The Distribution of Clinical Phenotypes of Preterm Birth Syndrome: Implications for Prevention | Global Health | JAMA Pediatrics | JAMA Network
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Original Investigation
March 2015

The Distribution of Clinical Phenotypes of Preterm Birth Syndrome: Implications for Prevention

Author Affiliations
  • 1Programa de Pós-Graduação em Saúde e Comportamento, Universidade Católica de Pelotas, Pelotas, Rio Grande do Sul, Brazil
  • 2Programa de Pós-Graduação em Epidemiologia, Universidade Federal de Pelotas, Pelotas, Rio Grande do Sul, Brazil
  • 3Nuffield Department of Obstetrics & Gynaecology and Oxford Maternal & Perinatal Health Institute, Green Templeton College, University of Oxford, Oxford, England
  • 4Department of Engineering Science, University of Oxford, Oxford, England
  • 5School of Public Health, Peking University, Beijing, China
  • 6Department of Obstetrics and Gynecology, Ohio State University, Columbus, Ohio
  • 7Department of Obstetrics and Gynecology, Columbia University, New York, New York
  • 8Department of Pediatrics and Epidemiology, Biostatistics and Occupational Health, Faculty of Medicine, McGill University, Montreal, Quebec, Canada
  • 9Faculty of Health Sciences, Aga Khan University, Nairobi, Kenya
  • 10Perinatology Research Branch, Eunice Kennedy Shriver National Institute of Child Health and Human Development, National Institutes of Health, Department of Health and Human Services, Bethesda, Maryland
  • 11Perinatology Research Branch, Eunice Kennedy Shriver National Institute of Child Health and Human Development, National Institutes of Health, Department of Health and Human Services, Detroit, Michigan
  • 12Department of Family and Community Health, Ministry of Health, Muscat, Sultanate of Oman
  • 13Dipartimento di Scienze Pediatriche e dell’Adolescenza, Cattedradi Neonatologia, Università degli Studi di Torino, Torino, Italy
  • 14University of Washington School of Medicine, Seattle
  • 15Centre for Statistics in Medicine, University of Oxford Botnar Research Centre, Oxford, England
  • 16Nagpur INTERGROWTH-21st Research Centre, Ketkar Hospital, Nagpur, India
  • 17Center for Perinatal Studies, Swedish Medical Center, Seattle, Washington
  • 18Center of Excellence in Women and Child Health, The Aga Khan University, Karachi, Pakistan
  • 19Center for Global Child Health, Hospital for Sick Children, Toronto, Ontario, Canada
JAMA Pediatr. 2015;169(3):220-229. doi:10.1001/jamapediatrics.2014.3040
Abstract

Importance  Preterm birth has been difficult to study and prevent because of its complex syndromic nature.

Objective  To identify phenotypes of preterm delivery syndrome in the Newborn Cross-Sectional Study of the INTERGROWTH-21st Project.

Design, Setting, and Participants  A population-based, multiethnic, cross-sectional study conducted at 8 geographically demarcated sites in Brazil, China, India, Italy, Kenya, Oman, the United Kingdom, and the United States. A total of 60 058 births over a 12-month fixed period between April 27, 2009, and March 2, 2014. Of these, 53 871 had an ultrasonography estimate of gestational age, among which 5828 were preterm births (10.8%). Pregnancies were prospectively studied using a standardized data collection and online data management system. Newborns had anthropometric and clinical examinations using standardized methods and identical equipment and were followed up until hospital discharge.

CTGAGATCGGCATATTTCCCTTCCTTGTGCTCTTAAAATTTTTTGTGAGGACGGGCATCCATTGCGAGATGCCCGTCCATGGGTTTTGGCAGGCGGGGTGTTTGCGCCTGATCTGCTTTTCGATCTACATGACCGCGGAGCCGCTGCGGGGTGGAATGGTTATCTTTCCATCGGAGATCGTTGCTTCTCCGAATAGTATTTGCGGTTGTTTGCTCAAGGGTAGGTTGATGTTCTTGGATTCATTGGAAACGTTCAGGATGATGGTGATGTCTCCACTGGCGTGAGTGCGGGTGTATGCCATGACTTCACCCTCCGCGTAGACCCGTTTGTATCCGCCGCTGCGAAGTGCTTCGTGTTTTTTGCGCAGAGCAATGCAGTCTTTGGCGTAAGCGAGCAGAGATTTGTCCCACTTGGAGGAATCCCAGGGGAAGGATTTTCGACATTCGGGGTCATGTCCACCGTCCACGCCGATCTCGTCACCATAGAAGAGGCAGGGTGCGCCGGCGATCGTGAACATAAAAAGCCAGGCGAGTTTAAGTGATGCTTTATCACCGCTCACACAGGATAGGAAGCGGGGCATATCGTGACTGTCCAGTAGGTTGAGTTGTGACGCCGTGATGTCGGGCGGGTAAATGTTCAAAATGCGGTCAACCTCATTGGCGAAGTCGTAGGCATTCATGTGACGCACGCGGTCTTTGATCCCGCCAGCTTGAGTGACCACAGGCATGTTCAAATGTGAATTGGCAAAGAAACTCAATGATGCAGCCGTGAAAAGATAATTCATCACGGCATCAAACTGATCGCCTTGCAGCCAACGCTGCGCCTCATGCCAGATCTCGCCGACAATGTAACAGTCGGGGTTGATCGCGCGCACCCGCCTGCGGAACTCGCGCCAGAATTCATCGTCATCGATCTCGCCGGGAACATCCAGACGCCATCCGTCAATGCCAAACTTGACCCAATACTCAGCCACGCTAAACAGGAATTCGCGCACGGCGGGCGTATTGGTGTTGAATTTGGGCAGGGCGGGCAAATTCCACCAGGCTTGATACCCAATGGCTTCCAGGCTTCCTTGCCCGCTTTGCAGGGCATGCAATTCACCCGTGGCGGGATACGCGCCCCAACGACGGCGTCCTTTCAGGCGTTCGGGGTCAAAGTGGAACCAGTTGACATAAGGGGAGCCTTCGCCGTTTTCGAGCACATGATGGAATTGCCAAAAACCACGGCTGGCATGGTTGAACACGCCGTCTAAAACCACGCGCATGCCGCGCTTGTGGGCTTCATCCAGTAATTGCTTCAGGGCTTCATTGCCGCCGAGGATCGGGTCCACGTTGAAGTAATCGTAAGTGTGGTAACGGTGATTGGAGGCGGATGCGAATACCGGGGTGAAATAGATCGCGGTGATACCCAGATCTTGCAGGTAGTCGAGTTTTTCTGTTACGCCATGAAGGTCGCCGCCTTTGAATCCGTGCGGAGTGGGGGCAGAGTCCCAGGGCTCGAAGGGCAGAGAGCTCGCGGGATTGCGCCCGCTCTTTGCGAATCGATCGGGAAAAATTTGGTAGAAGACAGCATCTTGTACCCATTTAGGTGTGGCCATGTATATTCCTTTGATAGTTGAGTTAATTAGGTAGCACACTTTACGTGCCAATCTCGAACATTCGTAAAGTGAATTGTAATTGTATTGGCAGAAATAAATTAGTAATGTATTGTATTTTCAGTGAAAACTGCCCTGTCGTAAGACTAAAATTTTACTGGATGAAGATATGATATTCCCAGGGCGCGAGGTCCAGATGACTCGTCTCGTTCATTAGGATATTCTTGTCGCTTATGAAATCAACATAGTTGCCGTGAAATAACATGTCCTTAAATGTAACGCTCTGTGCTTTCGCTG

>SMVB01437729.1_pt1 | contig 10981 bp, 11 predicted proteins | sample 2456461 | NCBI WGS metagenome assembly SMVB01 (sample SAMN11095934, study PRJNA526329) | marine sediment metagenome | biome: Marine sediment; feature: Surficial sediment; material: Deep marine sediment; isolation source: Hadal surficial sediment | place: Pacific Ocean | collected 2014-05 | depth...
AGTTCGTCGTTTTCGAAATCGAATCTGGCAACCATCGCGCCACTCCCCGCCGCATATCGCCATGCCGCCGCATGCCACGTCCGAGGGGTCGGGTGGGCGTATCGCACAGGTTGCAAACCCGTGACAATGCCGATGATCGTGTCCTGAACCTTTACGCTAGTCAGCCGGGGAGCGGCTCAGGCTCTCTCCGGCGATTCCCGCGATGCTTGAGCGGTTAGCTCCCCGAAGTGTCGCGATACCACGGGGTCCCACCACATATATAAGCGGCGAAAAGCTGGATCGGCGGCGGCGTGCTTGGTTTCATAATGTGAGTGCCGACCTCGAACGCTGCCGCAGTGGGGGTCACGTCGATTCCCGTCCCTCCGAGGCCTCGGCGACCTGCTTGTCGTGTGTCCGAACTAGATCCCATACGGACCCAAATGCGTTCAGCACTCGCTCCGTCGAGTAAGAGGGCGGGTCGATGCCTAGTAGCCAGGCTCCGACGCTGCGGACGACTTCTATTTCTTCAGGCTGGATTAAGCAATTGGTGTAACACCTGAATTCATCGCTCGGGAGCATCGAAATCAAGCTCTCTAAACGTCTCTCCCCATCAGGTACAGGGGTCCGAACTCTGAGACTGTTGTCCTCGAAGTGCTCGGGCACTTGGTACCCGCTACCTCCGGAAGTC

Main Outcomes and Measures  The main study outcomes were clusters of preterm phenotypes and for each cluster, we analyzed signs of presentation at hospital admission, admission rates for neonatal intensive care for 7 days or more, and neonatal mortality rates.

Results  Twelve preterm birth clusters were identified using our conceptual framework. Eleven consisted of combinations of conditions known to be associated with preterm birth, 10 of which were dominated by a single condition. However, the most common single cluster (30.0% of the total preterm cases; n = 1747) was not associated with any severe maternal, fetal, or placental condition that was clinically detectable based on the information available; within this cluster, many cases were caregiver initiated. Only 22% (n = 1284) of all the preterm births occurred spontaneously without any of these severe conditions. Maternal presentation on hospital admission, newborn anthropometry, and risk for death before hospital discharge or admission for 7 or more days to a neonatal intensive care unit, none of which were used to construct the clusters, also differed according to the identified phenotypes. The prevalence of preterm birth ranged from 8.2% in Muscat, Oman, and Oxford, England, to 16.6% in Seattle, Washington.

Conclusions and Relevance  We identified 12 preterm birth phenotypes associated with different patterns of neonatal outcomes. In 22% of all preterm births, parturition started spontaneously and was not associated with any of the phenotypic conditions considered. We believe these results contribute to an improved understanding of this complex syndrome and provide an empirical basis to focus research on a more homogenous set of phenotypes.

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